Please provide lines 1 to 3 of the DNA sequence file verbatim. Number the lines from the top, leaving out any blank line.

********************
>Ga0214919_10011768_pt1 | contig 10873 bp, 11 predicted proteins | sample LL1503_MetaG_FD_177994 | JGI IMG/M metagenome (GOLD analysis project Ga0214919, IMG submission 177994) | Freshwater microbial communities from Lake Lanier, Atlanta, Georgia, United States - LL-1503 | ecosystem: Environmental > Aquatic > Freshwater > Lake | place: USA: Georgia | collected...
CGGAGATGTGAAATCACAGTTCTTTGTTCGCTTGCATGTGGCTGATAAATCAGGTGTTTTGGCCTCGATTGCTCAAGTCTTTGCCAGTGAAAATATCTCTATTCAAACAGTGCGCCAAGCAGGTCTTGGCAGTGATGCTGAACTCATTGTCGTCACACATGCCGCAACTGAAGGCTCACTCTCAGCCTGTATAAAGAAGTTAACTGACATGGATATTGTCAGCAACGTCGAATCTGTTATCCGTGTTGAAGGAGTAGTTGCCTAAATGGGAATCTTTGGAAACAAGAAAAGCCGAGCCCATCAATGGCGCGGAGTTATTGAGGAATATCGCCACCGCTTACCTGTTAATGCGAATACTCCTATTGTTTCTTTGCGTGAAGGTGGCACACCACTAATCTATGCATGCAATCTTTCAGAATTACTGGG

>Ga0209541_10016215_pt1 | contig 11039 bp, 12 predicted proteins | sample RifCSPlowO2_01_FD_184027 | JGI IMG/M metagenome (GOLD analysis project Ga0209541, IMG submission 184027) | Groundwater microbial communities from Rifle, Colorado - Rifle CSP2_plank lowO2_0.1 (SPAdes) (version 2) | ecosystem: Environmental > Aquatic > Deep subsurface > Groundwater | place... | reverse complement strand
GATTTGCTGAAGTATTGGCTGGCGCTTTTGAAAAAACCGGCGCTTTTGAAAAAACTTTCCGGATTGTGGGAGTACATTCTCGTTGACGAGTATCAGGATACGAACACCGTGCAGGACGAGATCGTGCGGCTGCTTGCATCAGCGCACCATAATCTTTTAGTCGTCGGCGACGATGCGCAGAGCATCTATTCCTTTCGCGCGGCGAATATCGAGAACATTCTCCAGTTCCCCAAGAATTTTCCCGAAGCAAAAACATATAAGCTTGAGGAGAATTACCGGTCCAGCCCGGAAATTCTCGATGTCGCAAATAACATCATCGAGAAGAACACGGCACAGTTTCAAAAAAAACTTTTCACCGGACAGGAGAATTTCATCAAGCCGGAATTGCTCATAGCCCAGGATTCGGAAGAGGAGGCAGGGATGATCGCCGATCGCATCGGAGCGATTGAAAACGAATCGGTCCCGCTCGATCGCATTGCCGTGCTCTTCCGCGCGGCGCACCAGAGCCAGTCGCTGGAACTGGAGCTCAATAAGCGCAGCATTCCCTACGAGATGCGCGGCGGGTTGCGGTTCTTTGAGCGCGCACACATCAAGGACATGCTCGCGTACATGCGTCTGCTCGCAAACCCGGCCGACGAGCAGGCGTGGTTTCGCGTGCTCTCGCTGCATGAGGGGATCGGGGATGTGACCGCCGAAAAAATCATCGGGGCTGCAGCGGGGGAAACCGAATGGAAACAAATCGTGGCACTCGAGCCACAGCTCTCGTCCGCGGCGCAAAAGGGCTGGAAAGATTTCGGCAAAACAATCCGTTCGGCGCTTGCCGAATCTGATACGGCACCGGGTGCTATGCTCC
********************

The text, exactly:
>Ga0214919_10011768_pt1 | contig 10873 bp, 11 predicted proteins | sample LL1503_MetaG_FD_177994 | JGI IMG/M metagenome (GOLD analysis project Ga0214919, IMG submission 177994) | Freshwater microbial communities from Lake Lanier, Atlanta, Georgia, United States - LL-1503 | ecosystem: Environmental > Aquatic > Freshwater > Lake | place: USA: Georgia | collected...
CGGAGATGTGAAATCACAGTTCTTTGTTCGCTTGCATGTGGCTGATAAATCAGGTGTTTTGGCCTCGATTGCTCAAGTCTTTGCCAGTGAAAATATCTCTATTCAAACAGTGCGCCAAGCAGGTCTTGGCAGTGATGCTGAACTCATTGTCGTCACACATGCCGCAACTGAAGGCTCACTCTCAGCCTGTATAAAGAAGTTAACTGACATGGATATTGTCAGCAACGTCGAATCTGTTATCCGTGTTGAAGGAGTAGTTGCCTAAATGGGAATCTTTGGAAACAAGAAAAGCCGAGCCCATCAATGGCGCGGAGTTATTGAGGAATATCGCCACCGCTTACCTGTTAATGCGAATACTCCTATTGTTTCTTTGCGTGAAGGTGGCACACCACTAATCTATGCATGCAATCTTTCAGAATTACTGGG

>Ga0209541_10016215_pt1 | contig 11039 bp, 12 predicted proteins | sample RifCSPlowO2_01_FD_184027 | JGI IMG/M metagenome (GOLD analysis project Ga0209541, IMG submission 184027) | Groundwater microbial communities from Rifle, Colorado - Rifle CSP2_plank lowO2_0.1 (SPAdes) (version 2) | ecosystem: Environmental > Aquatic > Deep subsurface > Groundwater | place... | reverse complement strand